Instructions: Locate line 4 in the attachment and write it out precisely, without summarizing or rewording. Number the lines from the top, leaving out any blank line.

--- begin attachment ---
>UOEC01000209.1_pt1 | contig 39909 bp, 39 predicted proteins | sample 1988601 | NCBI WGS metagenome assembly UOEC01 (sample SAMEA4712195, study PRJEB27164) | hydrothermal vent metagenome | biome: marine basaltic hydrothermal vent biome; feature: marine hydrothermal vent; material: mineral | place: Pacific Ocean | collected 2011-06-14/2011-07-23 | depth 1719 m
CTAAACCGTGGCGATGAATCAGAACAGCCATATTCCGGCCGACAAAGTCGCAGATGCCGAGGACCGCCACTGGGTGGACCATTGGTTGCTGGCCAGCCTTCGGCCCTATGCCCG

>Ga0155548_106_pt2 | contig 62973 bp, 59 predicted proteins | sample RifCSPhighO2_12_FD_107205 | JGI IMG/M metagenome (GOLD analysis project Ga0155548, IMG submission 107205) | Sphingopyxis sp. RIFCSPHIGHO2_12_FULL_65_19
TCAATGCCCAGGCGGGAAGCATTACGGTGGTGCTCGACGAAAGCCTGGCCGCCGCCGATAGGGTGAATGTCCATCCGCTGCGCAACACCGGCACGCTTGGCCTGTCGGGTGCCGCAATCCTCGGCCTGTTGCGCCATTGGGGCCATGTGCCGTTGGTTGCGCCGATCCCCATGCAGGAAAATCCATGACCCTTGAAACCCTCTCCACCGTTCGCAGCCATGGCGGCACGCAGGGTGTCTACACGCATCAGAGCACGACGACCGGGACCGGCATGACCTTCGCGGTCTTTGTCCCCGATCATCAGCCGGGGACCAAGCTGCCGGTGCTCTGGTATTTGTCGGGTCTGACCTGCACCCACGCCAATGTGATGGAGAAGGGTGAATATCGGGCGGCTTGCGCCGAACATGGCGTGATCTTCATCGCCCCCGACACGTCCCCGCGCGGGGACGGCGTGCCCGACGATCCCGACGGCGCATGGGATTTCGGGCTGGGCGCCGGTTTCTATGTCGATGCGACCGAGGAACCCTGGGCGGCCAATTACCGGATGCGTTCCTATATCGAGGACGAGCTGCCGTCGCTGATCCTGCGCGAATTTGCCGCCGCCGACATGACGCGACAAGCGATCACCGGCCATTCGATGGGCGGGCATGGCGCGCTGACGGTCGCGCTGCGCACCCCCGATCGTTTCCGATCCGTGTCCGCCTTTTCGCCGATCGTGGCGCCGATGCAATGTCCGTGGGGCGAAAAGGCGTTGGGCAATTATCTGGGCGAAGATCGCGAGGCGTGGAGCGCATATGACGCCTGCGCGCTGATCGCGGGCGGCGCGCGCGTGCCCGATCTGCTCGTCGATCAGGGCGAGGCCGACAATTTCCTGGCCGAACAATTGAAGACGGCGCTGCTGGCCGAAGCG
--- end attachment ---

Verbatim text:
TCAATGCCCAGGCGGGAAGCATTACGGTGGTGCTCGACGAAAGCCTGGCCGCCGCCGATAGGGTGAATGTCCATCCGCTGCGCAACACCGGCACGCTTGGCCTGTCGGGTGCCGCAATCCTCGGCCTGTTGCGCCATTGGGGCCATGTGCCGTTGGTTGCGCCGATCCCCATGCAGGAAAATCCATGACCCTTGAAACCCTCTCCACCGTTCGCAGCCATGGCGGCACGCAGGGTGTCTACACGCATCAGAGCACGACGACCGGGACCGGCATGACCTTCGCGGTCTTTGTCCCCGATCATCAGCCGGGGACCAAGCTGCCGGTGCTCTGGTATTTGTCGGGTCTGACCTGCACCCACGCCAATGTGATGGAGAAGGGTGAATATCGGGCGGCTTGCGCCGAACATGGCGTGATCTTCATCGCCCCCGACACGTCCCCGCGCGGGGACGGCGTGCCCGACGATCCCGACGGCGCATGGGATTTCGGGCTGGGCGCCGGTTTCTATGTCGATGCGACCGAGGAACCCTGGGCGGCCAATTACCGGATGCGTTCCTATATCGAGGACGAGCTGCCGTCGCTGATCCTGCGCGAATTTGCCGCCGCCGACATGACGCGACAAGCGATCACCGGCCATTCGATGGGCGGGCATGGCGCGCTGACGGTCGCGCTGCGCACCCCCGATCGTTTCCGATCCGTGTCCGCCTTTTCGCCGATCGTGGCGCCGATGCAATGTCCGTGGGGCGAAAAGGCGTTGGGCAATTATCTGGGCGAAGATCGCGAGGCGTGGAGCGCATATGACGCCTGCGCGCTGATCGCGGGCGGCGCGCGCGTGCCCGATCTGCTCGTCGATCAGGGCGAGGCCGACAATTTCCTGGCCGAACAATTGAAGACGGCGCTGCTGGCCGAAGCG